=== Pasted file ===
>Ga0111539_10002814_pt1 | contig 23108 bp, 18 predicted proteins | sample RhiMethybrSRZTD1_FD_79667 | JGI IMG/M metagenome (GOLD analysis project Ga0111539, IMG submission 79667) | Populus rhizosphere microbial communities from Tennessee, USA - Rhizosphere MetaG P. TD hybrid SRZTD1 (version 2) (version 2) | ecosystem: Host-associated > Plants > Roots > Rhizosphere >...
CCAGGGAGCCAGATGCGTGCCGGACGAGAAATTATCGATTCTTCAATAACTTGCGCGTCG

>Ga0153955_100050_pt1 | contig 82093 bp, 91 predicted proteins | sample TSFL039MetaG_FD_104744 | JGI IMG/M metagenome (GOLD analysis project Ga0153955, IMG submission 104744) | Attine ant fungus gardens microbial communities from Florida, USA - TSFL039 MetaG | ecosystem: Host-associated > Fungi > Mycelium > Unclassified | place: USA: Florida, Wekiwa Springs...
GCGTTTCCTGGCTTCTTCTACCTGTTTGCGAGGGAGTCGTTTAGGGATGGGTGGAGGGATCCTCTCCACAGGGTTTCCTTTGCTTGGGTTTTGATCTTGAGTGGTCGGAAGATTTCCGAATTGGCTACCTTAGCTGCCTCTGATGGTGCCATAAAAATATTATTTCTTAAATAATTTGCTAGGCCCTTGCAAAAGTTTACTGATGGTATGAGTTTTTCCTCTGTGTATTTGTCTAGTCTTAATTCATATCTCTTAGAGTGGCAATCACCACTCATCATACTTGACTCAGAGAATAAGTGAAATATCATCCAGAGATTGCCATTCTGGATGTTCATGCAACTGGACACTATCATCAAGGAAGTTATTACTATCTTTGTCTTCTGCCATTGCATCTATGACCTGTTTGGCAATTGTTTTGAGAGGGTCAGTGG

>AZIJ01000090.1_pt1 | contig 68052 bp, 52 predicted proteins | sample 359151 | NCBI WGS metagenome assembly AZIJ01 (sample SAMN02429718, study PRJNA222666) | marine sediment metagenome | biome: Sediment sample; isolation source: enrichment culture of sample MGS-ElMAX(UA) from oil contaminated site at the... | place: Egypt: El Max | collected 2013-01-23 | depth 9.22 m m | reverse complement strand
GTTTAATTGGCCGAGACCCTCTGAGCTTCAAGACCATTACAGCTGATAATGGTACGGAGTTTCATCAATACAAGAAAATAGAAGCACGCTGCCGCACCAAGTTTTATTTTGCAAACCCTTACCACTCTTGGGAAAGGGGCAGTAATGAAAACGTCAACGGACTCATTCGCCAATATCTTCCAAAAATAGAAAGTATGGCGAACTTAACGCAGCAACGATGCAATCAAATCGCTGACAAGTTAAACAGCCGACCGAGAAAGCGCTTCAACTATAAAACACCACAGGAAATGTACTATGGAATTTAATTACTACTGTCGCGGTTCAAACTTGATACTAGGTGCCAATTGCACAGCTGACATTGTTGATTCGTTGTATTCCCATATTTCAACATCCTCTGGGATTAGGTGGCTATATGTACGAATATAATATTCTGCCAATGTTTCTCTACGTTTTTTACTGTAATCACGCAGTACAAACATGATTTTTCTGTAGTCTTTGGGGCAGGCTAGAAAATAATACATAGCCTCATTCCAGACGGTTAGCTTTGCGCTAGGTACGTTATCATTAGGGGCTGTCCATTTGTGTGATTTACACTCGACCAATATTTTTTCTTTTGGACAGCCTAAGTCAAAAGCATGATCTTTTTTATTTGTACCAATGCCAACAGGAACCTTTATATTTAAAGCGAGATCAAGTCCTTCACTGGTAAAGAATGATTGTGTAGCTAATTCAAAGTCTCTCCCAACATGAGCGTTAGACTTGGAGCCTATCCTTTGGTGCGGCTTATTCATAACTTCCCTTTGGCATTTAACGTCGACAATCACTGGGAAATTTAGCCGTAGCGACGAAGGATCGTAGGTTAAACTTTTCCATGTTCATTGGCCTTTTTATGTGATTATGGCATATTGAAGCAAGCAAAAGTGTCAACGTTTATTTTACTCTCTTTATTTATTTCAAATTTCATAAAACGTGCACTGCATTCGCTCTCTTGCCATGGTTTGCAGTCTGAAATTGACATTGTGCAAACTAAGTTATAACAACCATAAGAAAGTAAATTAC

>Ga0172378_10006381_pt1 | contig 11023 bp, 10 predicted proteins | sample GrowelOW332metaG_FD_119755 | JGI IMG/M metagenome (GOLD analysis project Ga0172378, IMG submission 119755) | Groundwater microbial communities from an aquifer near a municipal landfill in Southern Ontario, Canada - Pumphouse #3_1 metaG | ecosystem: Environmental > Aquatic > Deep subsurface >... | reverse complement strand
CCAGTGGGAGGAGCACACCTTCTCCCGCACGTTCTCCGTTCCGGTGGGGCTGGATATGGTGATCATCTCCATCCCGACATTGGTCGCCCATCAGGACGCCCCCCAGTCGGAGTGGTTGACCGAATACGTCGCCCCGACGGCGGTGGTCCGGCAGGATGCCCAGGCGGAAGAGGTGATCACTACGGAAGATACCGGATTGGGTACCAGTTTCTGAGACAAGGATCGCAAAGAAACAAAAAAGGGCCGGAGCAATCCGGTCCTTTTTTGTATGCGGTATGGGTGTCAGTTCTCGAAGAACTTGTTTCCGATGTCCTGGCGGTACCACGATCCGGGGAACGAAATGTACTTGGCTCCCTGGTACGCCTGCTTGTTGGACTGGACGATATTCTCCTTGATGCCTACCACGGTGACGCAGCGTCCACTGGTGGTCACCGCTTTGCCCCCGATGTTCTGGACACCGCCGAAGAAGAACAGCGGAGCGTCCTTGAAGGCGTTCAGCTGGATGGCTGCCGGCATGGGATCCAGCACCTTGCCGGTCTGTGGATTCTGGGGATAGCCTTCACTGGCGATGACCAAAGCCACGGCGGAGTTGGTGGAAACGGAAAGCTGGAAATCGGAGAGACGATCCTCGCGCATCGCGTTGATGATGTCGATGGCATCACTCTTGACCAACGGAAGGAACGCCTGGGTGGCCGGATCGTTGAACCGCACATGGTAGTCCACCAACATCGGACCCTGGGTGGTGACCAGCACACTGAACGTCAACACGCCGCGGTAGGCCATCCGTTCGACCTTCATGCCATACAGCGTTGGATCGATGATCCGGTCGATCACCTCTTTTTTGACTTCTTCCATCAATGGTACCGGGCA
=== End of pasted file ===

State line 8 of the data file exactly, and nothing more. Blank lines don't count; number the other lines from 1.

CCAGTGGGAGGAGCACACCTTCTCCCGCACGTTCTCCGTTCCGGTGGGGCTGGATATGGTGATCATCTCCATCCCGACATTGGTCGCCCATCAGGACGCCCCCCAGTCGGAGTGGTTGACCGAATACGTCGCCCCGACGGCGGTGGTCCGGCAGGATGCCCAGGCGGAAGAGGTGATCACTACGGAAGATACCGGATTGGGTACCAGTTTCTGAGACAAGGATCGCAAAGAAACAAAAAAGGGCCGGAGCAATCCGGTCCTTTTTTGTATGCGGTATGGGTGTCAGTTCTCGAAGAACTTGTTTCCGATGTCCTGGCGGTACCACGATCCGGGGAACGAAATGTACTTGGCTCCCTGGTACGCCTGCTTGTTGGACTGGACGATATTCTCCTTGATGCCTACCACGGTGACGCAGCGTCCACTGGTGGTCACCGCTTTGCCCCCGATGTTCTGGACACCGCCGAAGAAGAACAGCGGAGCGTCCTTGAAGGCGTTCAGCTGGATGGCTGCCGGCATGGGATCCAGCACCTTGCCGGTCTGTGGATTCTGGGGATAGCCTTCACTGGCGATGACCAAAGCCACGGCGGAGTTGGTGGAAACGGAAAGCTGGAAATCGGAGAGACGATCCTCGCGCATCGCGTTGATGATGTCGATGGCATCACTCTTGACCAACGGAAGGAACGCCTGGGTGGCCGGATCGTTGAACCGCACATGGTAGTCCACCAACATCGGACCCTGGGTGGTGACCAGCACACTGAACGTCAACACGCCGCGGTAGGCCATCCGTTCGACCTTCATGCCATACAGCGTTGGATCGATGATCCGGTCGATCACCTCTTTTTTGACTTCTTCCATCAATGGTACCGGGCA